The latest installment of the Mad Movie Challenge where Kristina of Speakeasy and myself assign the other titles they have yet to see proves one thing, I hadn’t yet seen all those great titles released in 1939, the year commonly referred to as the greatest of all for the amount of classics released during one calendar year.
Seeing the names of Alexander and Zoltan Korda over the opening credits of a film, one can safely assume it’s going to be an epic scale production that is lavishly done. No less than technicolor filming for this tale of the British empire and the adventures of John Clement who shortly after the opening segment is branded a coward. The film opens with a prologue where Clements as a child listens in to C. Aubrey Smith and an old boys club of sorts as they relive their glorious pasts with tales of warfare and adventures. The child is rather frightened by the whole conversation and the damning tone of a final comment, “There’s no place in England for a coward.”
Clements and Ralph Richardson are both in love with June Duprez who is woman of stunning beauty in technicolor splendor. She’s the daughter of C. Aubrey and is going to find her love life in turmoil when Clements on the eve of going to the Sudan with his regiment seeking glories of their own, turns in his resignation. He has no stomach for warfare and the atrocities committed in the name of adventure. He soon receives four white feathers. He’s been branded a coward by Richardson, Duprez and two other soldiers played by Donald Gray and Jack Allen.
Setting out to disprove those who have passed judgement on him, he journeys in disguise to the Sudan where the British forces are trying to reclaim Khartoum ten years after the death of General Gordon. It’s been a while so time to cue the Heston cameo! Here’s a shot of Chuck as Gordon from the ’66 film Khartoum.
I’d rather not play spoiler here. Let’s just point out that in disguise as an Arab, Clements is going to find the opportunity to both save and display great bravery in the eyes of those who he once had great respect for. Sir Ralph Richardson finds himself the company commander who will be in great need of help after sustaining an injury that leaves him at the mercy of the desert heat. The desert itself is practically a character in the film. The sun baked earth is dry and leaves little chance for survival to those caught in it’s heat. There’s a great shot of Ralph walking towards the camera as an army of locust circle the skies around him. It won’t be long before the enemies of the British Crown do the same.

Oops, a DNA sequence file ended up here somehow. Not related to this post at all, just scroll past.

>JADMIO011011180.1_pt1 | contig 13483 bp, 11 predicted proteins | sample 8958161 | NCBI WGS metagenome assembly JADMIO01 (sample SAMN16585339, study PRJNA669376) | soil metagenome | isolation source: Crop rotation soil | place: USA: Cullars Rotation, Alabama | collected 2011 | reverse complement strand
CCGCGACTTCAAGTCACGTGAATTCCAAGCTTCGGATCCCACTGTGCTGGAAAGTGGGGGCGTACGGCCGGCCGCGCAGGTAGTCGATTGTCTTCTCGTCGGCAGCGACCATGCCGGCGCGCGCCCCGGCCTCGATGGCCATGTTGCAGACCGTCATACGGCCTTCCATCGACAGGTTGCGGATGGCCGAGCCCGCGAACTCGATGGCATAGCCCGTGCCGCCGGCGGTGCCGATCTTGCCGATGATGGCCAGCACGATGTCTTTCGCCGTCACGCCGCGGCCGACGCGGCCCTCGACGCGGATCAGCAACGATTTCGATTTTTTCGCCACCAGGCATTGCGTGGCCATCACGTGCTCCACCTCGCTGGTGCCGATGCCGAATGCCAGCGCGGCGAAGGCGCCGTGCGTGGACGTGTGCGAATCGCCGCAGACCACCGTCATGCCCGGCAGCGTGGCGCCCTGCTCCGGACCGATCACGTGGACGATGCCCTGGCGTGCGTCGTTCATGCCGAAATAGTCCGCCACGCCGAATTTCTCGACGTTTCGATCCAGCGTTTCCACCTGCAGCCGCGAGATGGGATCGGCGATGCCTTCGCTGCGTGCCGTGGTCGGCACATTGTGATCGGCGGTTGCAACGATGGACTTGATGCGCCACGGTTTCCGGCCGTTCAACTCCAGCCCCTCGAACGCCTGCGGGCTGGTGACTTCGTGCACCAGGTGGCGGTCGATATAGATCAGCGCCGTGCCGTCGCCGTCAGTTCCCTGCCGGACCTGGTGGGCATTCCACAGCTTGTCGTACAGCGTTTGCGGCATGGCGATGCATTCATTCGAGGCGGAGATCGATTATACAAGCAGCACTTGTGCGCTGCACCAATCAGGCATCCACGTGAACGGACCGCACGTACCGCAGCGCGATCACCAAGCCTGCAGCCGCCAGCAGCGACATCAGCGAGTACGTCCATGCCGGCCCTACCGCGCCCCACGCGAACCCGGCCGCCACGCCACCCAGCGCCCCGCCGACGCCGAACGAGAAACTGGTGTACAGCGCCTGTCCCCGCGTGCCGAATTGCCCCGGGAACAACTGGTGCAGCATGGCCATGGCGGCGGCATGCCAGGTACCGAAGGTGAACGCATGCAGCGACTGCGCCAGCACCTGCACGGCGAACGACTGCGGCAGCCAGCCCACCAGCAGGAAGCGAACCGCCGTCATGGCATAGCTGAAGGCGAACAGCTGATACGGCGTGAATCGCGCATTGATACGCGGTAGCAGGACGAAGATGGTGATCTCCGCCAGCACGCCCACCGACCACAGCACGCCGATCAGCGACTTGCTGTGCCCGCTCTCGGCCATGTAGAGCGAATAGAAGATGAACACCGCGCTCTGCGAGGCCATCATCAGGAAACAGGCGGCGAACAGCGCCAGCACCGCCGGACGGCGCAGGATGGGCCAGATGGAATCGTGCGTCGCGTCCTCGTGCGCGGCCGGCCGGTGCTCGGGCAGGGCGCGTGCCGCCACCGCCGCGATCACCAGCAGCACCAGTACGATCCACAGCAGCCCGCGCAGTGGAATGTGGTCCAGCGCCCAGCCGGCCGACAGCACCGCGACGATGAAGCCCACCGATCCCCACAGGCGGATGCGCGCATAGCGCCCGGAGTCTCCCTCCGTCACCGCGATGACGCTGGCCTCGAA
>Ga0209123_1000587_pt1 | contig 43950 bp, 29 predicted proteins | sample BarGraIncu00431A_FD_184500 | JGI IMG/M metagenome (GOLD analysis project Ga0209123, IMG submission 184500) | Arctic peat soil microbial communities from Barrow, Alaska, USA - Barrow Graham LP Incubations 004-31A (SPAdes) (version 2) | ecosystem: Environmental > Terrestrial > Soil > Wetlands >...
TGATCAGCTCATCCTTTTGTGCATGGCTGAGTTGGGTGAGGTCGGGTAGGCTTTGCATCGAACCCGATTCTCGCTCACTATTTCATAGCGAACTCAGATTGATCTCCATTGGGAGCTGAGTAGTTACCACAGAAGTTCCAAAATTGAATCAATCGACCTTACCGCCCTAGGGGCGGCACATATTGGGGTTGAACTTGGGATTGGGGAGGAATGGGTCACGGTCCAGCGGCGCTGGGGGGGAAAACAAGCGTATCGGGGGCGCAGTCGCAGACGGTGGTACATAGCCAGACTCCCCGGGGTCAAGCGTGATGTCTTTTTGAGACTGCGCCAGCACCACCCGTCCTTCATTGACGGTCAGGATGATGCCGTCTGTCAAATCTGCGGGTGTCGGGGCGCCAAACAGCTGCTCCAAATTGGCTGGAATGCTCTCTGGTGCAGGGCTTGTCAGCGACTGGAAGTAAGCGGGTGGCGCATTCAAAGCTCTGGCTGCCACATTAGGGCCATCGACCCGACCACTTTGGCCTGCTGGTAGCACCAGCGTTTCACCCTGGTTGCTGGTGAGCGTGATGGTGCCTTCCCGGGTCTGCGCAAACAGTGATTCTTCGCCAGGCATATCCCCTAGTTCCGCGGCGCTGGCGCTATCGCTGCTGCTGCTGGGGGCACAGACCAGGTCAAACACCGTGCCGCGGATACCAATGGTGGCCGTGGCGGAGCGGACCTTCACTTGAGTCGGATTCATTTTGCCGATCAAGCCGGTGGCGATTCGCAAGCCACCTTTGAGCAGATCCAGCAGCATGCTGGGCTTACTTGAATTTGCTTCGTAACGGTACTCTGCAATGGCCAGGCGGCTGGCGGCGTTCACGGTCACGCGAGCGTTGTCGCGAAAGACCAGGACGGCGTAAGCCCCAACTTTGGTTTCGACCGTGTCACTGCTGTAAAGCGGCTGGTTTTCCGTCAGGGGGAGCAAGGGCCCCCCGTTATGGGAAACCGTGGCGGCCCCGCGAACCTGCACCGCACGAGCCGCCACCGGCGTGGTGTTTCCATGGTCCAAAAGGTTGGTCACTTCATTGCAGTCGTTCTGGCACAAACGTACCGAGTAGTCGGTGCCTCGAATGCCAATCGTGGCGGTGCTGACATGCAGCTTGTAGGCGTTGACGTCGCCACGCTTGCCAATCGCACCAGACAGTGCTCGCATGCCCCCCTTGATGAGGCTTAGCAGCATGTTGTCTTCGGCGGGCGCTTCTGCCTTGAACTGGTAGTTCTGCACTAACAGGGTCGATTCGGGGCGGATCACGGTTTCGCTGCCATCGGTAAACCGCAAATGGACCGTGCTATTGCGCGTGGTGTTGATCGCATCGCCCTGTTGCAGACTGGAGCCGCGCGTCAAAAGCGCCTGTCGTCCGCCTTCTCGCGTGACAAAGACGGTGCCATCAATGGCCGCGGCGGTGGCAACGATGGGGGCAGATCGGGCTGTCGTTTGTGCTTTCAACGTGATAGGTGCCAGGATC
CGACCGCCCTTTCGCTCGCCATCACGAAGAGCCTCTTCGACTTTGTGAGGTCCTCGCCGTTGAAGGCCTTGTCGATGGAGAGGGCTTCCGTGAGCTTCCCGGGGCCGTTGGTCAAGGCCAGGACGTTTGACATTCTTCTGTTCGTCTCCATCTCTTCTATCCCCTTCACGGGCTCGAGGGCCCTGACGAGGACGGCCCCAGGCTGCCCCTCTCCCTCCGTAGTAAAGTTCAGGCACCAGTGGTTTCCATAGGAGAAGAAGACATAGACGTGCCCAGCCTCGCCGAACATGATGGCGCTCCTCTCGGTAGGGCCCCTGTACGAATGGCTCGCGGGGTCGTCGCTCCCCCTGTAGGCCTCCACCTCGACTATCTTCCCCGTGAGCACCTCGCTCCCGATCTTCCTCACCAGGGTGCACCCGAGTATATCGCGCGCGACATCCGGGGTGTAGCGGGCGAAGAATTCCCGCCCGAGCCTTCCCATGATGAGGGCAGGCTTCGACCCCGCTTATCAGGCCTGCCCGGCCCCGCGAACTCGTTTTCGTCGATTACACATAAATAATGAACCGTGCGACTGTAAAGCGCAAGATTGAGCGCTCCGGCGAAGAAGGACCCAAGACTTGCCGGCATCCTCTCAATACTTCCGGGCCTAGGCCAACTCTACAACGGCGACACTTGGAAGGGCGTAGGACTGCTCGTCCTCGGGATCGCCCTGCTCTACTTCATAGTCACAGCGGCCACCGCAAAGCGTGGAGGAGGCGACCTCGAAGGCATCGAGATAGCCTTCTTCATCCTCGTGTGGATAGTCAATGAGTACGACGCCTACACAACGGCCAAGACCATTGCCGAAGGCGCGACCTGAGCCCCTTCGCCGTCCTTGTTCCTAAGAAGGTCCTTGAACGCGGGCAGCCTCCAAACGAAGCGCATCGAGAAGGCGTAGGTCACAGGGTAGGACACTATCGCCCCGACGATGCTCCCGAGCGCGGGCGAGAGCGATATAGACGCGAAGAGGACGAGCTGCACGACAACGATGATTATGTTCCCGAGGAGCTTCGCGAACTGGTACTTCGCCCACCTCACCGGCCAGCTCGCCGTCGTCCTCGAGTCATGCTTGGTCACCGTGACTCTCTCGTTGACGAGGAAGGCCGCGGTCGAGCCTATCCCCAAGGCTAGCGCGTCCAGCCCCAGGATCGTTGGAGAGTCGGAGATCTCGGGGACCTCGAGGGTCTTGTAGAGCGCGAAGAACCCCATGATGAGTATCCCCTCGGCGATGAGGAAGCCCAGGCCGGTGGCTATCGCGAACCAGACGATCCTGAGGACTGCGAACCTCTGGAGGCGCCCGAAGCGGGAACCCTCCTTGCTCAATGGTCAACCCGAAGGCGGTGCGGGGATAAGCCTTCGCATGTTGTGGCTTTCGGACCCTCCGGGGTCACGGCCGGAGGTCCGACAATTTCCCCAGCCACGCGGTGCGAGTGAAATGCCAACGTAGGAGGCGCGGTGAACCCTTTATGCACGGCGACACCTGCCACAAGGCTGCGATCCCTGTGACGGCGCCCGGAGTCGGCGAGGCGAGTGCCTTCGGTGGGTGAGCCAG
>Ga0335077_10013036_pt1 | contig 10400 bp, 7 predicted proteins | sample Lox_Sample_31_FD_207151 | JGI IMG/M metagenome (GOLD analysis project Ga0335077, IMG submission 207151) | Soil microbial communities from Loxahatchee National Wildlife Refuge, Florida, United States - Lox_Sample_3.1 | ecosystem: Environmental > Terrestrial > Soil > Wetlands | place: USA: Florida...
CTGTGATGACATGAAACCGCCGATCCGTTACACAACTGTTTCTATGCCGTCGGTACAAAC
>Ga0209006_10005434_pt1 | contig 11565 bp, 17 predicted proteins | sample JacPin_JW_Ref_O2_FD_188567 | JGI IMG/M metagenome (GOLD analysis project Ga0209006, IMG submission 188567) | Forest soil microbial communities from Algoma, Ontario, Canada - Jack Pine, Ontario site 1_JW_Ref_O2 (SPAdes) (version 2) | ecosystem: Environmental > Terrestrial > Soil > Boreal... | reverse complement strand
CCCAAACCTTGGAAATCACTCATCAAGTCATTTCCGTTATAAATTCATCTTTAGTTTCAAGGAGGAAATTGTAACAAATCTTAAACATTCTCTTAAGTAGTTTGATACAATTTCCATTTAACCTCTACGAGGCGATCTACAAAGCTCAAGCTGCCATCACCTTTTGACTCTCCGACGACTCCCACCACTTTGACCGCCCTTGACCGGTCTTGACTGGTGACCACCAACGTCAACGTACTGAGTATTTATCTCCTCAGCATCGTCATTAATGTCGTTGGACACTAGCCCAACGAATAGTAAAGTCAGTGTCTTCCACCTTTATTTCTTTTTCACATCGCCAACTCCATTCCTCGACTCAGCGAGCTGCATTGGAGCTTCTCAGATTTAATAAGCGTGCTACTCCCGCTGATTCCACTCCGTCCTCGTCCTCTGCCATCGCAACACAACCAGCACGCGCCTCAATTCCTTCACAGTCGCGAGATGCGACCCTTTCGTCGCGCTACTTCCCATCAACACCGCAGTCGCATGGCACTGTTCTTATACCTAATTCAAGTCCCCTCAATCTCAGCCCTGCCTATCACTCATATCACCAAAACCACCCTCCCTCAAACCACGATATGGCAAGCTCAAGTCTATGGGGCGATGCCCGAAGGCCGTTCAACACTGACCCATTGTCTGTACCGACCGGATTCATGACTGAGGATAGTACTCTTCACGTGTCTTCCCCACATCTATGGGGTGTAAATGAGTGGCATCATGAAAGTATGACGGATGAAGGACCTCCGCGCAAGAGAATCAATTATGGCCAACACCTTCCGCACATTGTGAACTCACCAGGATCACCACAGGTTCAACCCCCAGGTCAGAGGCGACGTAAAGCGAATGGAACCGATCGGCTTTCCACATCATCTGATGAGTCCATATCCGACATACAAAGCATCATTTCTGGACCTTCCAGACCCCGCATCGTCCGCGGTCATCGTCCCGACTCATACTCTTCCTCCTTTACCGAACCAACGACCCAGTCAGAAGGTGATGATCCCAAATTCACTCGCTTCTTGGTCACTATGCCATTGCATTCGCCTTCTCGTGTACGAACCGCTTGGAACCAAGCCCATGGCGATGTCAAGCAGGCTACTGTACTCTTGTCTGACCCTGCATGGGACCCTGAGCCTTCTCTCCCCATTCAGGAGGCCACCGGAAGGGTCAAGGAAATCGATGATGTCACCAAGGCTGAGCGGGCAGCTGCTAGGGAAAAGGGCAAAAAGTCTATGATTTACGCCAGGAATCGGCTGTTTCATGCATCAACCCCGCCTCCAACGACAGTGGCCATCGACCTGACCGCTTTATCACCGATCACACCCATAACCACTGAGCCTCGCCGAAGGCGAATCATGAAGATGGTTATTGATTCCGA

The battle scenes are done in epic style with a “cast of thousands.” At least a whole lot more then we’d see in most films today that might include a battle scene or two. We can just CGI a few thousand soldiers into the camera frame. In all fairness, there is a bit of CGI 1939 style in here as well. It’s when cartoon images are used as shadows of vultures on the desert floor. The flesh eaters are following some of our leading players as they meander through the sands in search of water.
Long thought to be dead, there is a great scene eliciting some severe goosebumps when Duprez discovers that Clements isn’t dead and is far from the coward he’s been branded as. Having never seen any version of this tale from writer A.E.W. Mason, I had no idea if this was going to morph into a happy fade out where Clements reclaims his love or a tear jerker where he makes the ultimate sacrifice to prove his worth in the eyes of those who have judged him wrong. I’m more than happy with the way it did turn out in this film that is a fitting companion to classics like Gunga Din, Beau Geste and The Lives of a Bengal Lancer.
A great adventure tale put forth by Kristina in the grand style of entertainment. So now take a moment to jump over to Speakeasy and check out the flick I assigned to my blogger pal. It features one of the seventies great acting villains and another we all know from his iconic role as Captain Quint.